So anyway, I was watching TV the other night and happened to flip through Jim Cramer's Mad Money show, and he finally was able to recommend an airline...Continental. Cramer's schtic is a bit hard to take, and I don't know enough about the markets and investing to know whether I agree with him or not, but Cramer does put on an "energetic" show. I've been unable to find a direct video link to this episode, but below is a similar episode (date unknown) where Cramer extols Walmart.
Here is a link to an article on Cramer's MM episode on Continental. The money (no pun intended) quote is...
...In addition, airlines have cut unions. Cramer believes unions are beneficial and those who are pro-workers might not like the fact that the company doesn't have employee benefits, but he said the stock is not a long-term play. Hold it only until the Open Skies initiative goes through and then sell, he advised viewers. You'll be able to get out with big money, he said....So Cramer recommends investment in Walmart because they're doggedly fighting off any requirement (moral or otherwise) to provide employee healthcare plans, and he also recommends Continental because, in part, they've succeeded in pounding down their unions.
Cramer is a Democrat.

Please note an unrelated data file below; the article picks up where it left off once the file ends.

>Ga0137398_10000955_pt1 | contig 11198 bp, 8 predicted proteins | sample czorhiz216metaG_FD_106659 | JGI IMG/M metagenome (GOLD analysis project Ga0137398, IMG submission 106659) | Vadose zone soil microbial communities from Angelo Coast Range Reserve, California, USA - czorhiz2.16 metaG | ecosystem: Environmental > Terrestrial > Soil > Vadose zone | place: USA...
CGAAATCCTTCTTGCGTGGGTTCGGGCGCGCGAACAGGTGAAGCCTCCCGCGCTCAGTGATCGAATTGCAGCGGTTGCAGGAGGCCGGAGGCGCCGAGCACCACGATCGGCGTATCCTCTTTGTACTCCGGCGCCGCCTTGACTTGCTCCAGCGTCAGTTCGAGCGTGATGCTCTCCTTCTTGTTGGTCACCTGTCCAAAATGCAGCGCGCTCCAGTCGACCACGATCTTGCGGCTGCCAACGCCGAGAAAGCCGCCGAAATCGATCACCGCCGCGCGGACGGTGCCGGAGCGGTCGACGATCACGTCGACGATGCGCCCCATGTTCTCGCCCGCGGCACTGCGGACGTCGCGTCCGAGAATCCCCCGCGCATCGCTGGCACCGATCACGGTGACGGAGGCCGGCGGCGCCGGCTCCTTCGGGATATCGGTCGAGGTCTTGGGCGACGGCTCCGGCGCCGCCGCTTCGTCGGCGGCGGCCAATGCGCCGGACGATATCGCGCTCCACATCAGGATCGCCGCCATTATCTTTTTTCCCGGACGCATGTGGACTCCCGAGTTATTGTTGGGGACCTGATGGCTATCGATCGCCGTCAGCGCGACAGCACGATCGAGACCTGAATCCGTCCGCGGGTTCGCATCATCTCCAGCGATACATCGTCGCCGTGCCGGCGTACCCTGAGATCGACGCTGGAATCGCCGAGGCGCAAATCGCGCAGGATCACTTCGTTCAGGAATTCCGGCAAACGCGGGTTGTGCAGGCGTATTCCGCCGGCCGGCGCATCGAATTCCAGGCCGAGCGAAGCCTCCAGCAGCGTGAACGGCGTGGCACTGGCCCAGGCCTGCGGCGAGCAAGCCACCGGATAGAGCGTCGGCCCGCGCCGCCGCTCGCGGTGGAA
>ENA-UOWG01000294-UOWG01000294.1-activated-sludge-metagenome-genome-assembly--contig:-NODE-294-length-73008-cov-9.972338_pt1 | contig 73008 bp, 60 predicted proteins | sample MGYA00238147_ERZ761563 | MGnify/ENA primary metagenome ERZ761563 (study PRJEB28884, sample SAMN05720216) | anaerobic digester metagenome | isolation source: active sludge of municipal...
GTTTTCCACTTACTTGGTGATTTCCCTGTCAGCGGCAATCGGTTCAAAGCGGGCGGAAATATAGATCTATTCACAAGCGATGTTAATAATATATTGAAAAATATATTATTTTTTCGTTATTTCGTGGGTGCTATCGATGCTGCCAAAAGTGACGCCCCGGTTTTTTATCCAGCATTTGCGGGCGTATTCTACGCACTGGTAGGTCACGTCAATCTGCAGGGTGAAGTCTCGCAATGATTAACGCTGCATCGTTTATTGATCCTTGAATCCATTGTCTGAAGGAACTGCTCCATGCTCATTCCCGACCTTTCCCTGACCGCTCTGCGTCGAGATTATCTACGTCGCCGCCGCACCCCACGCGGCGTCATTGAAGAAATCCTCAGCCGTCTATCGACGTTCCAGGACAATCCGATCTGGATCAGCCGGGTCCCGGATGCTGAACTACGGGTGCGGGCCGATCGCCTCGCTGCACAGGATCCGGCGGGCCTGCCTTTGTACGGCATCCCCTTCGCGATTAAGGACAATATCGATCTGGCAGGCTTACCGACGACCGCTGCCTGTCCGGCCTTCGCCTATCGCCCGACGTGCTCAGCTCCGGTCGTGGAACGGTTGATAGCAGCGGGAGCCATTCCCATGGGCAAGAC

On the other hand, Ben Stein observed way back in 2002 that one way to "ruin American Enterprise" would be to...
Hold the managers of corporations to extremely lax standards of conduct and allow them to get off with a slap on the wrist when they betray the trust of shareholders.[In fairness, he added that another element of our road to ruin would be to "Hold the management of labor unions to no ethical standards."] Ben more recently castigated the ethical lapses of corporate managements here. He's also on record regarding the airline pensions which are now rapidly becoming the burden of the PBGC (itself perhaps on the road to failure).
...About three years ago, UAL was "forced" to enter bankruptcy to stay alive.
This step meant that UAL could drastically cut workers' pay — and it did. Pensions were simply jettisoned and made the burden of the federal government's Pension Benefit Guaranty Corporation, which meant cuts of close to two-thirds in some pilots' pension payments. And, of course, the bankruptcy simply eliminated all of that equity in UAL that the employees had bought with their hard-earned savings.
Thus, in a series of evil events, management of UAL basically ruined the lives of the employee-owners, if that is not putting too fine a point on it, by taking away their savings, incomes and pensions....
Stein, of course, is a Republican.
Now I have been very much a "small 'l'" libertarian since the Libertarian Party went nuts after 9/11, and the practical part of me understands that both major parties are much more alike than their rhetoric might suggest, but I can't help but wonder: Why does the myth persist that the working man benefits by electing a Democrat and that the rich are typically Republicans?